Canada: Final Ontario Brownfields Amendments Released

Copyright 2010, Blake, Cassels & Graydon LLP

Originally published in Blakes Bulletin on Environmental Law, January 2010

After almost 18 months of consultations and internal deliberations, the Ontario Ministry of the Environment (MOE) has released the final version of the 2007 proposed amendments to its "Brownfields" regulation. This regulation is entitled the Records of Site Condition Regulation – O. Reg. 153/04, after the key document that provides for the certification by a landowner and his or her environmental consultant, that they have complied with the regulation's prescribed site assessment rules and the detailed soil and groundwater standards that establish what is considered a contaminated or clean/remediated site. The regulation is intended to facilitate, if not encourage, the redevelopment of Brownfield sites.

A Record of Site Condition (RSC) must be filed whenever a property use changes to a more sensitive use as determined under the regulations. Otherwise, it is open to any landowner to file an RSC with the MOEadministered Environmental Site Registry in order to confirm that a property complies with the Ontario soil and groundwater standards, including site-specific riskassessed standards, and obtain a degree of immunity from future government remediation orders.

The amendments to the RSC Regulation, which for the most part do not take effect until July 1, 2011, are said by the government to "include a more predictable and transparent process that will hopefully clarify what environmental site assessment work must be done to submit an RSC".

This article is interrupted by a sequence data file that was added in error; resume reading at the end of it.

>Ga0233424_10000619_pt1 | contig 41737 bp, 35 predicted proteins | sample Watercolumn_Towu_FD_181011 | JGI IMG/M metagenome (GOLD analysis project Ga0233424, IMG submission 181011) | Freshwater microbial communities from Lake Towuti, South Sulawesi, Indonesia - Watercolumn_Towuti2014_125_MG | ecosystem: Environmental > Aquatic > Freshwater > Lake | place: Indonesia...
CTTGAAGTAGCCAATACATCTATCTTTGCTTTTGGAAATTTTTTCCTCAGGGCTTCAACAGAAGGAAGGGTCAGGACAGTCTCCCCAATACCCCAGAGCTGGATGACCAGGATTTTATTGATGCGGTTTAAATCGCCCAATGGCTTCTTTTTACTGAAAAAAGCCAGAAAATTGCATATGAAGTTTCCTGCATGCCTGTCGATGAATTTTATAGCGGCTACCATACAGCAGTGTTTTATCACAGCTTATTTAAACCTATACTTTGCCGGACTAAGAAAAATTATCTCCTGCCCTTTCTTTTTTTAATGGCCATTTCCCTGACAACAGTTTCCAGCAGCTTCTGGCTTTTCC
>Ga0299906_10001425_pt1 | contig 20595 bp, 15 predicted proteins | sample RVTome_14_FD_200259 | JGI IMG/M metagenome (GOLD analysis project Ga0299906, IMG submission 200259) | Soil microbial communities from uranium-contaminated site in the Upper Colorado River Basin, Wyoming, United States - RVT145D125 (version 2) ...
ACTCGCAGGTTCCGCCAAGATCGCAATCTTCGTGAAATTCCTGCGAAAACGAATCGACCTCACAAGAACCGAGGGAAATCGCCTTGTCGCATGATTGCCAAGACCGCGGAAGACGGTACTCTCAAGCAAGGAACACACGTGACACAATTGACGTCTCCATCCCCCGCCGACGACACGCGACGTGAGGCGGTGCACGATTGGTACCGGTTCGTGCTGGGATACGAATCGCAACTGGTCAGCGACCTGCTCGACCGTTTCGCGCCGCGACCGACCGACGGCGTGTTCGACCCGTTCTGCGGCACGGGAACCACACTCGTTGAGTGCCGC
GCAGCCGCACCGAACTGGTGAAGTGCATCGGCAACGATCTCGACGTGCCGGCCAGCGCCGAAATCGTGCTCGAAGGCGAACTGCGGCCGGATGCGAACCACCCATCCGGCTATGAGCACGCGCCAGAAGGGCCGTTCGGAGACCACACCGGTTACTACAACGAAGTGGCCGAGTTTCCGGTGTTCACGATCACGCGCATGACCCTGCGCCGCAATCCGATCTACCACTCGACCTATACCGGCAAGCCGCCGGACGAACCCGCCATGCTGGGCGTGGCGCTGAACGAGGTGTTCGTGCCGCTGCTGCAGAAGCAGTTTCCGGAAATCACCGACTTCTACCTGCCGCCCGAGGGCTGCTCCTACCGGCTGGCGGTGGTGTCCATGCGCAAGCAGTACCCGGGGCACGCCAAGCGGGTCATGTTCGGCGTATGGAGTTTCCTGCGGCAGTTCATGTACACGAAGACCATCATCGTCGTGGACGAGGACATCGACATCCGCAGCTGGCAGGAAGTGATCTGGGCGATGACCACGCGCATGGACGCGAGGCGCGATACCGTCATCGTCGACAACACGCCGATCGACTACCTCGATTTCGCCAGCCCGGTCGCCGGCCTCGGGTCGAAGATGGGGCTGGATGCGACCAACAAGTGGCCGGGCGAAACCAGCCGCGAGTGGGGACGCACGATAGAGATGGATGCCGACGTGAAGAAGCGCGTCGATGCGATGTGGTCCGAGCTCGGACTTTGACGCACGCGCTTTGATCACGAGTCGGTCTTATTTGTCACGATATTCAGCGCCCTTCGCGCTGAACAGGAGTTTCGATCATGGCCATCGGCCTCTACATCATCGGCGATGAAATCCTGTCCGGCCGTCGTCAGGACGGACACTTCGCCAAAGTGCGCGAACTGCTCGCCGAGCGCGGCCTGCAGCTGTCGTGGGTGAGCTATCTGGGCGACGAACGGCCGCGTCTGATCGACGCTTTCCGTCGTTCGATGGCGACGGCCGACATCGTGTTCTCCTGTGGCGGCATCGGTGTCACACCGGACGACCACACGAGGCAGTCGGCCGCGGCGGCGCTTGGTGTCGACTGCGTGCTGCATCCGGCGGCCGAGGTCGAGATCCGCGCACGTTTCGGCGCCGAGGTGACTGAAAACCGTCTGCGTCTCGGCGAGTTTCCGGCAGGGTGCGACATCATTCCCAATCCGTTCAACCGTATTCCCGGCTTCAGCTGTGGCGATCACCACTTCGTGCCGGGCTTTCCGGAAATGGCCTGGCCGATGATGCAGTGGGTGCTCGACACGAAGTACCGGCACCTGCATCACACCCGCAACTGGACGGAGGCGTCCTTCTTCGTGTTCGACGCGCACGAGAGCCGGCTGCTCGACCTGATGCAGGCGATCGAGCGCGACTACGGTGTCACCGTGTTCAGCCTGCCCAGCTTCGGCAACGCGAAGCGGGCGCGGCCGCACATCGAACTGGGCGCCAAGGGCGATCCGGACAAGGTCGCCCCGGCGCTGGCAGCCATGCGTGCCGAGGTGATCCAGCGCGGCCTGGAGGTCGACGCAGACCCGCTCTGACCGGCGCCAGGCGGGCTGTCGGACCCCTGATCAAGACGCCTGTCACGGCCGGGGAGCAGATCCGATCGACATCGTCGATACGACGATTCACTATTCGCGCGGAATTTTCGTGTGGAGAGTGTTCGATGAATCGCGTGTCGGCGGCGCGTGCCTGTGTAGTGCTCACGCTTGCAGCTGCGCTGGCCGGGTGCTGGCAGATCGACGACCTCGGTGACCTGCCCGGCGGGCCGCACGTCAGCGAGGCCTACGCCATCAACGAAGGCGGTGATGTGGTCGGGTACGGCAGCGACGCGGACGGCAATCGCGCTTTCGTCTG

The regulatory changes include:

  • Specified minimum requirements for environmental site assessments (both Phase I and II ESAs)
  • Changes to the RSC submission and filing process
  • Strengthened Soil and Groundwater Site Condition Standards
  • New conflict of interest restrictions for qualified persons.

Environmental Site Assessment Requirements

New Phase I ESA requirements include:

  • Minimum requirements:
    • Records review
    • Interviews
    • Site reconnaissance
    • Review and evaluation of information
    • Reporting.
  • Determining whether a Phase II ESA is required based on identification of potentially contaminating activities and property use.
  • Developing a Phase I conceptual site model to:
    • Provide a summary of site conditions
    • Determine whether a Phase II ESA is required
    • Communicate the results to the property owner.

New Phase II ESA requirements include minimum requirements for planning and conducting the site investigation; interpreting and evaluating information; and reporting. Additional optional assessments are specified for a modified generic risk assessment (see below).

  • A Phase II conceptual site model that provides a summary of the review and evaluation and any need for remediation and/or risk assessment.

Streamlined Risk-Assessment Process (Modified Generic Risk Assessment)

A new "modified generic" or streamlined risk assessment has been created to provide an alternative to meeting generic standards and the traditional risk assessment, where appropriate. This streamlined approach is expected to be less time-consuming and more cost-effective.

Once the amendments are in effect on July 1, 2011, a modified generic risk assessment can be prepared using a web-based "approved model". This will allow for convenient and controlled modification of the Ministry's generic site condition standards for use in an RSC.

The model can be adjusted to match an applicant's site-specific conditions, supported by site-specific data. Modification of any parameters must satisfy requirements laid out in Schedule E Table 4 (Phase Two Environmental Site Assessment Requirements for Modified Generic Risk Assessments) of the RSC Regulation. Site characterization requirements are intended to ensure any changes from the default parameters are appropriate and representative of the property.